That said, this game has an interesting premise, and is very complete. If I could get my hands on some more dice, I think I could play this game right now. With a good group who is comfortable doing a lot of the creative heavy lifting, I think this could be a lot of fun.

Review – This Match is Scheduled for One Fall

22 Apr

Rules Link

First, a general disclaimer that I’m putting on all my reviews this year: I tend to be very harsh with my criticism. It’s a personal failing, and one I try to temper, but with limited success. Don’t take my criticism as a sign that I hate you and your game. If possible, think of it as an attempt to help you make your game as amazing as possible.

Now, on to the actual review.

The premise of this game is very clever. You play professional wrestlers, with one player responsible for each of the wrestler’s “real” and “gimmick” halves. The idea of two people having control of the same character is an interesting and clever way to represent the split personalities of wrestlers, and I’d love to see further development of that idea.

Actual gameplay seems to be mostly boardgame-like, with the only roleplaying element (beyond possibly describing your moves or something) being flashback scenes that some but not all players can inject into the game. The idea of some people playing a board game while other people tell a story surrounding the board game is kinda clever, and might work well with groups that have players who are not as interested in being put on the spot, and just want to watch other people roleplay while they fiddle with dice. I’m worried, though, that in other groups the gimmick players would feel like they don’t get to do the fun part.

My main concern with this game is that I don’t think either of the two games (the board game or the roleplaying game) is going to be very fun. The board game aspect is just a variety of ways to manipulate two pools of points, with a pretty hefty random element. Maybe there are clever emergent strategies, and you end up having to adapt to your opponent in interesting ways, but that’s very non-obvious from the rules. I rather suspect that people will start by doing stuff more or less at random, until an obviously dominant strategy emerges. Since this game is only meant to be played once, there isn’t much room for experimentation or trial and error. Maybe a strategy guide would help alleviate this problem? I’m still not sure I would have much fun manipulating two pools of points, but maybe in practice it would work out to be interesting if I knew what the strategic considerations were. I don’t really know enough about board game design to be of much help here. (Another consideration is that the different roles will be harder or easier than others – the poor Gimmick Doctor of Pain! This is not inherently bad, but it means that I would have no idea what to expect or how impressed I should be with a victory. Again, a strategy guide might help with this.)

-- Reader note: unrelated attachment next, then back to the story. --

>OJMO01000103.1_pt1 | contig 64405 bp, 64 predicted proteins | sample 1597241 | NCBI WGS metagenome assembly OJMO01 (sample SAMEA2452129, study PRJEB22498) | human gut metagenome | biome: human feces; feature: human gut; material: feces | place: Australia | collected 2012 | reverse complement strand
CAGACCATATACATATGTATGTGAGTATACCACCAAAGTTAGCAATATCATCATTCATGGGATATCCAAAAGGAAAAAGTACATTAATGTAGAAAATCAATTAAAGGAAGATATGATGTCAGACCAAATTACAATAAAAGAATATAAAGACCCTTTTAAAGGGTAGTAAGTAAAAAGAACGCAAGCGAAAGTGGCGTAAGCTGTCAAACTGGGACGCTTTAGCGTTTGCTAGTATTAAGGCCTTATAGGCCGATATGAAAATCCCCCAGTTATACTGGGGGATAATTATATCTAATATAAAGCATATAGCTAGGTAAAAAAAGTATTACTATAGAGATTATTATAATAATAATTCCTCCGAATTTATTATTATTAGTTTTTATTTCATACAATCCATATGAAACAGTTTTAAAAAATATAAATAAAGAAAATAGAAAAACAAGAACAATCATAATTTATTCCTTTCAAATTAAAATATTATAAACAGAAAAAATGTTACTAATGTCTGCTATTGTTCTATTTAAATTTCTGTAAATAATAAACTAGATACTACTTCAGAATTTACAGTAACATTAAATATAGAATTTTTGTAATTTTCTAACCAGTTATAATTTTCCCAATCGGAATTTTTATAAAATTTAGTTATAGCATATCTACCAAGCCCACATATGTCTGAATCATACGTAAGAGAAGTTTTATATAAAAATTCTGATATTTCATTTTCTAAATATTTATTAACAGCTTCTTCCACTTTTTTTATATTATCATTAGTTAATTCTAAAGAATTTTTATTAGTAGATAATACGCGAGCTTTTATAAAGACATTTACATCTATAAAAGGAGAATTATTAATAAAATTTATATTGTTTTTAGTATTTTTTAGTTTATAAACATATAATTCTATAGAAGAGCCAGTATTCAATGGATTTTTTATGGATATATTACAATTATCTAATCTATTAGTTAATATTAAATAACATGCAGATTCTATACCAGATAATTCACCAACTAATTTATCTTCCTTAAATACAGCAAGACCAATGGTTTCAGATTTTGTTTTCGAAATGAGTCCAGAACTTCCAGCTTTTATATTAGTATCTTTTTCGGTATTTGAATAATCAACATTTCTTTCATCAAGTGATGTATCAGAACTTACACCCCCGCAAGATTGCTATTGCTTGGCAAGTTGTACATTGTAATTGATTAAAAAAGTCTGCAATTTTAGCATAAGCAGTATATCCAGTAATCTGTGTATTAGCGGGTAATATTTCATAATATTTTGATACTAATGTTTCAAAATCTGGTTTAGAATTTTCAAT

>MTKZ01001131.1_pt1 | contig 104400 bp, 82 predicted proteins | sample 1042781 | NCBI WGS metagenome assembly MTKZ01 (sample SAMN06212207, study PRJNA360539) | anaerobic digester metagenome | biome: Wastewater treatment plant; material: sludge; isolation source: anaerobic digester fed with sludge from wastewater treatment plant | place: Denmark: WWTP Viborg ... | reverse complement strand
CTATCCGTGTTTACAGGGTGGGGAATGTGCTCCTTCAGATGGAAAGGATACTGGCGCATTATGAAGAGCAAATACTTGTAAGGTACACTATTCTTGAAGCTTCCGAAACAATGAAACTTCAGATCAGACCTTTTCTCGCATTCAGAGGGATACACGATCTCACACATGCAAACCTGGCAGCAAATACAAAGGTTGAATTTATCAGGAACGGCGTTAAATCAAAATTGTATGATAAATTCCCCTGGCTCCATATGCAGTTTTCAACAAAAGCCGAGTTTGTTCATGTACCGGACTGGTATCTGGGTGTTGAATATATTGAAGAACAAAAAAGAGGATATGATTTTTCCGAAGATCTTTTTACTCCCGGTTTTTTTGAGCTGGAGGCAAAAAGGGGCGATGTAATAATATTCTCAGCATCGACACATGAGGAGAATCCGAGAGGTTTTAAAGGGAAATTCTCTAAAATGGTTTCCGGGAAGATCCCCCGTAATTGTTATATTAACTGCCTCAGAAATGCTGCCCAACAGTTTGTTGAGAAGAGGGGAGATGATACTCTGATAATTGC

The roleplaying half (unless you really get into describing the wrestling moves) is limited to a small number of flashback scenes. The problem I have here is that there is no clear incentive or motivation to tell an interesting story with them. The fundamental tensions of the game are, by definition, not known until it’s over, so you can’t really bring them in to the story. The prompts are occasionally somewhat interesting (I liked: “Former Title Reign – The Doctor had a 6-month run as the heavyweight champion. What happened in his real life that led to him giving up the title?”), but are usually pretty broad and often uninspiring. If you already had a cool story to tell about the life of a professional wrestler, then maybe you could tell it using these mechanics. But it’s not going to help you if you don’t already have good ideas. I suggest putting more tension into the description of the flashbacks. At the moment, I don’t have much interest in seeing what happened to the Doctor of Pain in Japan. Give me a reason to care about it, an interesting conflict or revelation or something.

All in all, I have thinking about this game all week, which is a sign that there is something interesting here. I like a lot of the ideas in general terms, and it’s certainly innovative. I think it needs a great deal of thought about how to make the various elements of the game really shine, though. This game has set itself a difficult task: making a fun board game and a fun roleplaying game, at the same time. I don’t think it has succeeded, yet. I have hope that a future draft might get there, though.

Final Game Chef draft

16 Apr

Coyotes in Dark Alleyways